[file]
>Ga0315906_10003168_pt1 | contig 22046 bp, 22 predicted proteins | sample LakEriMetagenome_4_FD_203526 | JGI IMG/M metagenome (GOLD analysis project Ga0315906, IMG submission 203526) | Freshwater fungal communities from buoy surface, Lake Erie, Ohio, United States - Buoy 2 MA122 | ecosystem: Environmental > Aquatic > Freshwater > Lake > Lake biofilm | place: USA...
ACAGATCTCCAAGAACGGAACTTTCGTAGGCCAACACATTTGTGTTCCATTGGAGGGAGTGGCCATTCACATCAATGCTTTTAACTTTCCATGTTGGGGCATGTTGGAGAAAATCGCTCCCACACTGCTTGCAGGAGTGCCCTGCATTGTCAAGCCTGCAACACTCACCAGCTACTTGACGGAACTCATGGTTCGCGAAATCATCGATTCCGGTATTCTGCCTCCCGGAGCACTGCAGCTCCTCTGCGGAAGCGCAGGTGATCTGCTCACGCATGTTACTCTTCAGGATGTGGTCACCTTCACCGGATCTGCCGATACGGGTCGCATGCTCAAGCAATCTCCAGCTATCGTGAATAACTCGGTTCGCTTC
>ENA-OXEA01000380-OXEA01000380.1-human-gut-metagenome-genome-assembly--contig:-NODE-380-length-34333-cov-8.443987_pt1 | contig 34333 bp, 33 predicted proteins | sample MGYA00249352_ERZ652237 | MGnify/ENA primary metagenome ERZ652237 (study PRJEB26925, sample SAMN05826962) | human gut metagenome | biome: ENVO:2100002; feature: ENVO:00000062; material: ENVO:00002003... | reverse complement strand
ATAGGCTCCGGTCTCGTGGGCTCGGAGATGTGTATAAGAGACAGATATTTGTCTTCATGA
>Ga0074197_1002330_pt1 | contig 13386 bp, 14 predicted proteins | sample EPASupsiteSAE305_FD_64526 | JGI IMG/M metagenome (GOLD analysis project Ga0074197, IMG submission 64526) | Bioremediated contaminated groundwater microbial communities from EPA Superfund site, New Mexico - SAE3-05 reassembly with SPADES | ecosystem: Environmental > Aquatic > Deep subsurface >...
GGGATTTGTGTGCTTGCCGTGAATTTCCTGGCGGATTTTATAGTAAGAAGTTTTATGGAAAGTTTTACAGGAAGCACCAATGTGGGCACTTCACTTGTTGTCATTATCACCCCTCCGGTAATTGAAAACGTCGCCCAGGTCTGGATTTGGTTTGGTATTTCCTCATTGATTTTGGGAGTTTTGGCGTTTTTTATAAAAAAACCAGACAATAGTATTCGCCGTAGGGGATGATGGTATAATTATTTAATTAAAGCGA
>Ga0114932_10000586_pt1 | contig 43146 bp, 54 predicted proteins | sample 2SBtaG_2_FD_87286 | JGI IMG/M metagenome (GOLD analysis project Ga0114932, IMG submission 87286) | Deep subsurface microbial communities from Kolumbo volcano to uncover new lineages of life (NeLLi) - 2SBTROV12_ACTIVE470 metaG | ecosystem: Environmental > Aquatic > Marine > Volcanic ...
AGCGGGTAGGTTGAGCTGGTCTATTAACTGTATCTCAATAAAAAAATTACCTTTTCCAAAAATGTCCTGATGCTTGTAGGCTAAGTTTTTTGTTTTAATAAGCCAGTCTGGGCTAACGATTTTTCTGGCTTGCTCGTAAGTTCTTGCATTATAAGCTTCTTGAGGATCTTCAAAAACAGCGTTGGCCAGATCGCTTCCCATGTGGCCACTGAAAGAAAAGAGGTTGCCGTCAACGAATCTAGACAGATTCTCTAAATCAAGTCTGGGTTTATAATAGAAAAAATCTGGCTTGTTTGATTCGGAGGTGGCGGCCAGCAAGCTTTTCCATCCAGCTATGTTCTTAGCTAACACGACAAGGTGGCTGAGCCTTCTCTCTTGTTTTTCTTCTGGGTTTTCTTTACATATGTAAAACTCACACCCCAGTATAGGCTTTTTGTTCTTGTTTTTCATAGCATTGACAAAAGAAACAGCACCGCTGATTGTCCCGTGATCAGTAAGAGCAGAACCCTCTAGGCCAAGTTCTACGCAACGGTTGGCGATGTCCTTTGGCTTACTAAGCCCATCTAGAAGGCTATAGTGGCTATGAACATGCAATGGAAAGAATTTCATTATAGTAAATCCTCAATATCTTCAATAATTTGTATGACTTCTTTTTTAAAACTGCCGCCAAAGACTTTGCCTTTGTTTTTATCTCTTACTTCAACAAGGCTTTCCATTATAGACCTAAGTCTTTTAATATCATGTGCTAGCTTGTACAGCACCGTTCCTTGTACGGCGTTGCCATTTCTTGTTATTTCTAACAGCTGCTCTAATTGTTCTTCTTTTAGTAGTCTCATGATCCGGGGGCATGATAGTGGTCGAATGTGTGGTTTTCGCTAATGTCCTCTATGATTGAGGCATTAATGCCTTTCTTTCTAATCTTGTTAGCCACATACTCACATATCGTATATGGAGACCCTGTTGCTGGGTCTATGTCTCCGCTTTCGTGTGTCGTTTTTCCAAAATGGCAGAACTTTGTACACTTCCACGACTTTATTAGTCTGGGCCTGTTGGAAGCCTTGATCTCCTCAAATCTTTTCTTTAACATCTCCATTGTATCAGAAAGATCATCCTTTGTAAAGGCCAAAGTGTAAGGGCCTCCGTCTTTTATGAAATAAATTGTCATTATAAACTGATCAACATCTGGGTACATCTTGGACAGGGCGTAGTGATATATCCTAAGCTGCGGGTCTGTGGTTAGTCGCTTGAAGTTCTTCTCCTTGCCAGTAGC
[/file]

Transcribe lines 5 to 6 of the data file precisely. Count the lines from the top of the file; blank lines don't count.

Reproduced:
>Ga0074197_1002330_pt1 | contig 13386 bp, 14 predicted proteins | sample EPASupsiteSAE305_FD_64526 | JGI IMG/M metagenome (GOLD analysis project Ga0074197, IMG submission 64526) | Bioremediated contaminated groundwater microbial communities from EPA Superfund site, New Mexico - SAE3-05 reassembly with SPADES | ecosystem: Environmental > Aquatic > Deep subsurface >...
GGGATTTGTGTGCTTGCCGTGAATTTCCTGGCGGATTTTATAGTAAGAAGTTTTATGGAAAGTTTTACAGGAAGCACCAATGTGGGCACTTCACTTGTTGTCATTATCACCCCTCCGGTAATTGAAAACGTCGCCCAGGTCTGGATTTGGTTTGGTATTTCCTCATTGATTTTGGGAGTTTTGGCGTTTTTTATAAAAAAACCAGACAATAGTATTCGCCGTAGGGGATGATGGTATAATTATTTAATTAAAGCGA